>> On Tuesday in London, Anna Wintour previewed the Costume Institute's Alexander McQueen exhibit, set to go with this year's gala and opening May 4. A selection of the pieces that will be on view — primarily from the McQueen archives — can be seen here, and Wintour spoke to the BBC about the designer's legacy: "His influence is everywhere. I always remember, very soon after we lost him, talking to a number of designers — we were all in New York at the time — about how huge his influence had been on them, how his runway shows really taught them to be daring, and that the runway wasn’t just about a nice beige suit, that it was a place to explore the imagination and to take risks and to dare. That might sound sort of difficult to understand, maybe to the average woman, but the effects of that imagination had an extraordinary trickle-down effect, so what you may see looking very extreme on the runway would end up in people's closets in a much more understandable way."
Planned or not (although she has seen the film), we couldn't help but notice how Wintour's words in that last sentence parallel those of Miranda Priestly (whose character is supposedly based on Wintour) in The Devil Wears Prada. In one well-known scene, Priestly also talk designers' trickle-down effects: "You go to your closet and you select . . . I don't know . . . that lumpy blue sweater, for instance, because you're trying to tell the world that you take yourself too seriously to care about what you put on your back. But what you don't know is that that sweater is not just blue, it's not turquoise. It's not lapis. It's actually cerulean. And you're also blithely unaware of the fact that in 2002, Oscar de la Renta did a collection of cerulean gowns. And then I think it was Yves Saint Laurent . . . wasn't it, who showed cerulean military jackets? And then cerulean quickly showed up in the collections of eight different designers. And then it, uh, filtered down through the department stores and then trickled on down into some tragic Casual Corner where you, no doubt, fished it out of some clearance bin. However, that blue represents millions of dollars and countless jobs, and it's sort of comical how you think that you've made a choice that exempts you from the fashion industry when, in fact, you're wearing the sweater that was selected for you by the people in this room from a pile of stuff."
>> We can always count on Milan Fashion Week to offer up some amazing street style. From off-duty models to attendees, we gathered our favorite snaps — including a rare sighting of Anna Dello Russo wearing pants and Tank's Caroline Issa looking pretty in pink and black — for you to peruse. Check out all of these molto bella looks, starting with cool girl Christine Centenera from Harper's Bazaar Australia (left), right now in the slideshow!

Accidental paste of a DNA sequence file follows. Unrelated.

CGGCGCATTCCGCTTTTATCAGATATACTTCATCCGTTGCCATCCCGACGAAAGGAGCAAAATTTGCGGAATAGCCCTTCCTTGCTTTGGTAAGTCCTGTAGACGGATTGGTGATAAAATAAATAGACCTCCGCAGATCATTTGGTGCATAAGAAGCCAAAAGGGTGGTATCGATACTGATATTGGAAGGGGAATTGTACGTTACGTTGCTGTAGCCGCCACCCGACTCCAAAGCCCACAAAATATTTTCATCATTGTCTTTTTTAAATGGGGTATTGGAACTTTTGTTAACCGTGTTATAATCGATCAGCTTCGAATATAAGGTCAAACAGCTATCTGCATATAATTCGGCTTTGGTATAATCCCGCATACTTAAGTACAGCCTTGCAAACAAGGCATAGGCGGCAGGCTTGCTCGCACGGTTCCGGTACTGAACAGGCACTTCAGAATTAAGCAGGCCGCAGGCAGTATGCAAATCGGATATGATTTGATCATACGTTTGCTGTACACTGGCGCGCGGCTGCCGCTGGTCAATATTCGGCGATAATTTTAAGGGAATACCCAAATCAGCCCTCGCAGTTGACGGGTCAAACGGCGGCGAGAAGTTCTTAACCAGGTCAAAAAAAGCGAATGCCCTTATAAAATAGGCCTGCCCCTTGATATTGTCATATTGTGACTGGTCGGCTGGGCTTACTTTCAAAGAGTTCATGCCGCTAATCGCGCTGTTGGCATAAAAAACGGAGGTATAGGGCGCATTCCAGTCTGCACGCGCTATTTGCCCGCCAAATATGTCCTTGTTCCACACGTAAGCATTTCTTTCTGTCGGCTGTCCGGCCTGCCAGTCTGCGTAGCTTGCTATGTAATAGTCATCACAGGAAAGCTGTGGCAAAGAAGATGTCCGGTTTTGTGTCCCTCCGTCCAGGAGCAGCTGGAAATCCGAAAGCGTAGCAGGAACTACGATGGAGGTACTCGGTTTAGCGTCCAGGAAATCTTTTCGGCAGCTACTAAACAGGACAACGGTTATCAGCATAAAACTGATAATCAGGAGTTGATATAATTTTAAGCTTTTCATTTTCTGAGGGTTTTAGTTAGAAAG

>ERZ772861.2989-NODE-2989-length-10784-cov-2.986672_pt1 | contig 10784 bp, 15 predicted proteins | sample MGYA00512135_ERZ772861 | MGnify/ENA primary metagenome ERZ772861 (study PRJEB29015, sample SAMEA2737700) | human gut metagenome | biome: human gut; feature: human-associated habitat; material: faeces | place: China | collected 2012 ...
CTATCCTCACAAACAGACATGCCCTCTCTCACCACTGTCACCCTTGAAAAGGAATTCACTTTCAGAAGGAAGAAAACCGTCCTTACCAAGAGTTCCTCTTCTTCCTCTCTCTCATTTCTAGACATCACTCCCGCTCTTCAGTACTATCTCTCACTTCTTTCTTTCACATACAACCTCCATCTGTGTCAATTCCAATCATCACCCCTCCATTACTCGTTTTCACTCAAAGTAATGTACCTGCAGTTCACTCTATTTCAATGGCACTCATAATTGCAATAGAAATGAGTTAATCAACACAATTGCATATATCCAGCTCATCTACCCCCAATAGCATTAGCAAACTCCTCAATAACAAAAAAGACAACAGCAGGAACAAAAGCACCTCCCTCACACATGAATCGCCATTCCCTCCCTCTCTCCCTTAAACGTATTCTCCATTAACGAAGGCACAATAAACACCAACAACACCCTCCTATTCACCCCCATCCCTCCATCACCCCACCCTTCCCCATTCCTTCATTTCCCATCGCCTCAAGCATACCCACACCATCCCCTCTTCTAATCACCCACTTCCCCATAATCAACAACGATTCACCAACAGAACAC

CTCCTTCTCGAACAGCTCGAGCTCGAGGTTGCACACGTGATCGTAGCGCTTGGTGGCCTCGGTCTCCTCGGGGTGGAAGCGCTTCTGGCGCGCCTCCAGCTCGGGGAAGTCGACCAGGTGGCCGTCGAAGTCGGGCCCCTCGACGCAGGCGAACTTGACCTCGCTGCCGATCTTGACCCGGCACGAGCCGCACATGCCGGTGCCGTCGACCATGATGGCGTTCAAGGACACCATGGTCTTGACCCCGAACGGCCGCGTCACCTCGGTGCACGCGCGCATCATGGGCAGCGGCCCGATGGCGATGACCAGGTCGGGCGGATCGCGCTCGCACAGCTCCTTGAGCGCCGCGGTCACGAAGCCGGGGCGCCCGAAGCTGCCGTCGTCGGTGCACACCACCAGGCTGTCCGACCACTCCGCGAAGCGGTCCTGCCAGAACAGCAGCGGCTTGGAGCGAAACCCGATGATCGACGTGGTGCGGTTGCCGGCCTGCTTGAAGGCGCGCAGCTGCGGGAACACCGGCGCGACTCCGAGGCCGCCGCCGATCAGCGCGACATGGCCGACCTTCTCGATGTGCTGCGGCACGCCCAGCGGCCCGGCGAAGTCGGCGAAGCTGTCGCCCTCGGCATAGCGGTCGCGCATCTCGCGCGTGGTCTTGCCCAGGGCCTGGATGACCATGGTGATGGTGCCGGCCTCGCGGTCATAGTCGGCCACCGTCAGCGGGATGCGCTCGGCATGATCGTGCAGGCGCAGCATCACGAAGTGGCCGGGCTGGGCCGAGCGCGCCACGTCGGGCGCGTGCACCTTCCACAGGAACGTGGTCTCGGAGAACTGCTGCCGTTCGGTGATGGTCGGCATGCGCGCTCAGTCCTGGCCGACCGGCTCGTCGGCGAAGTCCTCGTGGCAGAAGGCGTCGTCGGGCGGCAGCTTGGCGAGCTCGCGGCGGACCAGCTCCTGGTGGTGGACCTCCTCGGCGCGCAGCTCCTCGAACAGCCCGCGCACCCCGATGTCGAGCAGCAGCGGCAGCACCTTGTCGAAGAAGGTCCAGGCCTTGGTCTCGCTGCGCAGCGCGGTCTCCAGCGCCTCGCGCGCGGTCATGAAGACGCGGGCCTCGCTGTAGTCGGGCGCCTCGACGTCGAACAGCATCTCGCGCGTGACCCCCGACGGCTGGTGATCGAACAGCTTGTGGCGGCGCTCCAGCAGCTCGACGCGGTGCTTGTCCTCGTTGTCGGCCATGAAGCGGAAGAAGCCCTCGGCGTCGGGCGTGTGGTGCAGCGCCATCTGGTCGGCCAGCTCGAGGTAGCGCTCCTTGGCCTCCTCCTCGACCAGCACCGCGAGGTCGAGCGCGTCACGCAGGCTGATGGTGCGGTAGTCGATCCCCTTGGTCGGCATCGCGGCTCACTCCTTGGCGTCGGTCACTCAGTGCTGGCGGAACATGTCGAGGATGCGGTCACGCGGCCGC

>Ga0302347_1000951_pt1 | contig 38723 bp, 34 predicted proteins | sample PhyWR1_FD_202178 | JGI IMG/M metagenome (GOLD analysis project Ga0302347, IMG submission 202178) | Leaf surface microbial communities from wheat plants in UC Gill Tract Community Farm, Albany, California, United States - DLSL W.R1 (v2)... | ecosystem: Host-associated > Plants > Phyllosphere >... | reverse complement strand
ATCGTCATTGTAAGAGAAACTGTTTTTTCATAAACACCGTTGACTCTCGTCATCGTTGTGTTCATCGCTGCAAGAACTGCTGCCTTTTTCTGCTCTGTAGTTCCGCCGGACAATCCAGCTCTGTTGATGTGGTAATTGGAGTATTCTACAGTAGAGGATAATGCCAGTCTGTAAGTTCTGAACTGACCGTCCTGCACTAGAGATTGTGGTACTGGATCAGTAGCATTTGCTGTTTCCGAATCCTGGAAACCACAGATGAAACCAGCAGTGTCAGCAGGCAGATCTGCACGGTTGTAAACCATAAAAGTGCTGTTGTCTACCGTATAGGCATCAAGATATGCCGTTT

>> Fall 2011 Fashion Week has us seeing spots — but there's no need to call the doctor. We're talking about polka dots, swiss dots, and the ones that fall somewhere in between, as seen on Marc Jacobs, Diane von Furstenberg, and David Koma's runways. Mix together different sizes and colors for a perfectly clashed look, or stay chic in a one-piece ensemble. Can't wait until these masterpieces hit the racks? Check out what's in store right now.
>> There's been many an argument over the correct pronunciation of Proenza Schouler, and in the March 2011 issue of Interview, Lazaro Hernandez admits of the name, "I actually regret it." Jack McCollough agrees: "Yeah. One of our biggest regrets is the name of our company. It's like alphabet soup. There are so many letters. Even coming up with a font was a mission. We had to do these fine, little letters. We couldn't do strong, bold letters because it would be, like, out to here . . . . The whole reason why we even picked that name in the first place was that when we started, Barneys had just bought our collection and we didn't have a name. We thought, Hernandez McCollough? Doesn't sound so high end, does it?" Hernandez adds, "Proenza Schouler is better."